Third Circuit Discusses Removal and the Burden of Establishing to Amount in Controversy Requirement under CAFA
PerMorgan v. Gay, 471 F.3d 469 (3rd Cir. Dec. 15, 2006):
This appeal requires us for the first time to interpret certain provisions of the newly-enacted Class Action Fairness Act of 2005 (CAFA), Pub.L. No. 109-2, 119 Stat. 4 (2005) (codified in scattered sections of 28 U.S.C.). Specifically, after the defendants removed the case from state court to the District Court, the plaintiff moved to remand to state court. That motion was granted. Because we agree that the District Court properly placed the burden of proof on the defendants to establish federal subject matter jurisdiction under CAFA, and appropriately determined that the defendants failed to prove that the plaintiff's claims exceeded CAFA's amount in controversy requirement of $5 million, we will affirm. . . . On August 7, 2006, the District Court granted the plaintiff's motion to remand to state court, concluding that the requisite amount in controversy of $5 million had not been demonstrated. . . .
The first issue we address is whether the District Court properly placed the burden of proof on the defendants to establish federal subject matter jurisdiction under CAFA. . . . While several district courts have shifted the burden from the party seeking removal, no appellate court to date has done so. . . . Accordingly, we join our sister courts of appeals. Under CAFA, the party seeking to remove the case to federal court bears the burden to establish that the amount in controversy requirement is satisfied.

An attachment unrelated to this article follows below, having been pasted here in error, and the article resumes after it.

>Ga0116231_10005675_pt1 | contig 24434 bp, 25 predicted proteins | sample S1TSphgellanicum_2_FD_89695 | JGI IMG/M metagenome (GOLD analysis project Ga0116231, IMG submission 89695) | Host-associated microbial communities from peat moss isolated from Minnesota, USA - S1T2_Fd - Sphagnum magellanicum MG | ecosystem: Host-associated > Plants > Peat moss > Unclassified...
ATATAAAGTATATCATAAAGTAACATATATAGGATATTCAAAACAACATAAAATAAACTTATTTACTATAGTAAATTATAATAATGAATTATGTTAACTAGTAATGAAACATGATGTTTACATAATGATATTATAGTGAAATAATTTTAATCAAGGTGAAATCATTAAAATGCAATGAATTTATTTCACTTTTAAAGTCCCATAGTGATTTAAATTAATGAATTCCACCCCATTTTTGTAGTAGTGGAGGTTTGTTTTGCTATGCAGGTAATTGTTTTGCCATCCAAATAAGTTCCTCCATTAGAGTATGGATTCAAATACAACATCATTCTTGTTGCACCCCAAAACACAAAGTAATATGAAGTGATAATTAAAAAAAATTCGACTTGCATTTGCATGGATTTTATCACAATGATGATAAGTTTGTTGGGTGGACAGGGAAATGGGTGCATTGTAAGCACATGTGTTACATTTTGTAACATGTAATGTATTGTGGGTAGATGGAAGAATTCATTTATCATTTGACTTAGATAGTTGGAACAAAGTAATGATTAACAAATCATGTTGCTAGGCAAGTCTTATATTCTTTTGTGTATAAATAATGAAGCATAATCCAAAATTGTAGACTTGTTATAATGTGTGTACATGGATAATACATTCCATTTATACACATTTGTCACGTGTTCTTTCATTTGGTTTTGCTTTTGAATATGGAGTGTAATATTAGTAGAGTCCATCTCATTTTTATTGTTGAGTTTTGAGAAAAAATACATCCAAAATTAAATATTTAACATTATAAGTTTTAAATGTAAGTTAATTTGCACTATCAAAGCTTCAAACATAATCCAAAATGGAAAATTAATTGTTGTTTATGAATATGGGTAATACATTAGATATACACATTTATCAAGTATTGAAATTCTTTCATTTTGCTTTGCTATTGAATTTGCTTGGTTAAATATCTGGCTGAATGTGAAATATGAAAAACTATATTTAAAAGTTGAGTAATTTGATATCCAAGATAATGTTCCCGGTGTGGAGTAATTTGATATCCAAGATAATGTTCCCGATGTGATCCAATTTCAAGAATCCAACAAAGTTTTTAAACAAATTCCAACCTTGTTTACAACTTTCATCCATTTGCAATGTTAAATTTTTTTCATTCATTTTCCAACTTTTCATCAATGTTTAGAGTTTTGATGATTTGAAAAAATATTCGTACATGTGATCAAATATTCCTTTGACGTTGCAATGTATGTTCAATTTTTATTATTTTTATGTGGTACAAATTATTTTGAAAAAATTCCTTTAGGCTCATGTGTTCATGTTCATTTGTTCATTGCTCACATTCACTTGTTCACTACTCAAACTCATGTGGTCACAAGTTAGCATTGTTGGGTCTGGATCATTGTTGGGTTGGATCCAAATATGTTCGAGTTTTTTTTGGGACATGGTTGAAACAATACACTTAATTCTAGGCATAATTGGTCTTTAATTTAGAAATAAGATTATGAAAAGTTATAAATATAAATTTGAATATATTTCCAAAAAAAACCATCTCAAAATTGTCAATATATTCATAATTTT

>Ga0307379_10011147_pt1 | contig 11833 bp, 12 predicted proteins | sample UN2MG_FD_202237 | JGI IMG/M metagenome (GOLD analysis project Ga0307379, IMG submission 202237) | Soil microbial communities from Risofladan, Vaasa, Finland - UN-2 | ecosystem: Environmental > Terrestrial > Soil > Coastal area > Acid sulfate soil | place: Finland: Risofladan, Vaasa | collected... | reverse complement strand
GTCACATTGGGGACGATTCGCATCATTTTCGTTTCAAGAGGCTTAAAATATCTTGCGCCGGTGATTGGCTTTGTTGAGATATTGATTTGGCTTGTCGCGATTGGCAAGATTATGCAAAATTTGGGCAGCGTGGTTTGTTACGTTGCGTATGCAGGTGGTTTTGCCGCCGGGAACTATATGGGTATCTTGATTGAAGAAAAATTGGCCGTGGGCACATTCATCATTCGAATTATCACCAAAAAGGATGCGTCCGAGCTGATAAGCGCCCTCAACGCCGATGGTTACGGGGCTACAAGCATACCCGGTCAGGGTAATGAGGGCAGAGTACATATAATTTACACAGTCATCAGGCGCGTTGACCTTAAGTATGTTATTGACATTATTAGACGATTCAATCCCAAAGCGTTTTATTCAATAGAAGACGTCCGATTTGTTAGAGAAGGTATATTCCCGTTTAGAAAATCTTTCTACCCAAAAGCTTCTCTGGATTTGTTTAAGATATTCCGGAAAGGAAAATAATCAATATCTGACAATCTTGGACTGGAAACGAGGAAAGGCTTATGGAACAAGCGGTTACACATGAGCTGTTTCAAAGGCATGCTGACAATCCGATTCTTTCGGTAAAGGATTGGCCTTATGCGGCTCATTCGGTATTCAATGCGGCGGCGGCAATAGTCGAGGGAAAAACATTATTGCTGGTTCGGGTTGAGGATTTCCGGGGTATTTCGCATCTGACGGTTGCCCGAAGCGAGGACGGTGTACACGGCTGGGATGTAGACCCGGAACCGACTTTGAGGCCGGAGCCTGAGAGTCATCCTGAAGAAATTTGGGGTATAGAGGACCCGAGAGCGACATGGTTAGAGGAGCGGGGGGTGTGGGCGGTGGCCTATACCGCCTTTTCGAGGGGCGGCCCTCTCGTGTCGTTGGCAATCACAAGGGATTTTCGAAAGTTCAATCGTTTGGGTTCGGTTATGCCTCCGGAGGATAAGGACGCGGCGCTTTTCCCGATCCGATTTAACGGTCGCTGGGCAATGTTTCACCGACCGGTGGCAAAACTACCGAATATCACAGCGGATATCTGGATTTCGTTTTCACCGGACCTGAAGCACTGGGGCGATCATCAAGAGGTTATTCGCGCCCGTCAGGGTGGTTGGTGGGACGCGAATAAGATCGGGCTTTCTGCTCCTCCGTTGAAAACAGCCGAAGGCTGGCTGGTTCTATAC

The second issue we address is whether the District Court appropriately determined that the defendants failed to prove that the plaintiff's claims exceeded CAFA's amount in controversy requirement of $5 million. . . . There is, however, a broad good faith requirement in a plaintiff's complaint with respect to the amount in controversy. See Red Cab, 303 U.S. at 288, 58 S.Ct. 586; Golden v. Golden, 382 F.3d 348, 354-55 (3d Cir.2004). Good faith in this context is entwined with the "legal certainty" test, so that a defendant will be able to remove the case to federal court by "show[ing] to a legal certainty that the amount in controversy exceeds the statutory minimum[.]" Samuel-Bassett v. KIA Motors Am., Inc., 357 F.3d 392, 398 (3d Cir.2004). . . . Brill and Samuel-Bassett provide three main instructions to this Court in the present case: 1) The party wishing to establish subject matter jurisdiction has the burden to prove to a legal certainty that the amount in controversy exceeds the statutory threshold; 2) A plaintiff, if permitted by state laws, may limit her monetary claims to avoid the amount in controversy threshold; and 3) Even if a plaintiff states that her claims fall below the threshold, this Court must look to see if the plaintiff's actual monetary demands in the aggregate exceed the threshold, irrespective of whether the plaintiff states that the demands do not. Key to the present matter is that the plaintiff's pleadings are not dispositive under the legal certainty test. This Court's task is to examine not just the dollar figure offered by the plaintiff but also her actual legal claims.
In sum, the defendants did not carry their burden to show, to a legal certainty, that the amount in controversy exceeds the statutory minimum. . . . To resolve this tension . . . we admonish that a verdict in excess of the demand could well be deemed prejudicial to the party that sought removal to federal court when the party seeking remand uses a damages-limitation provision to avoid federal court.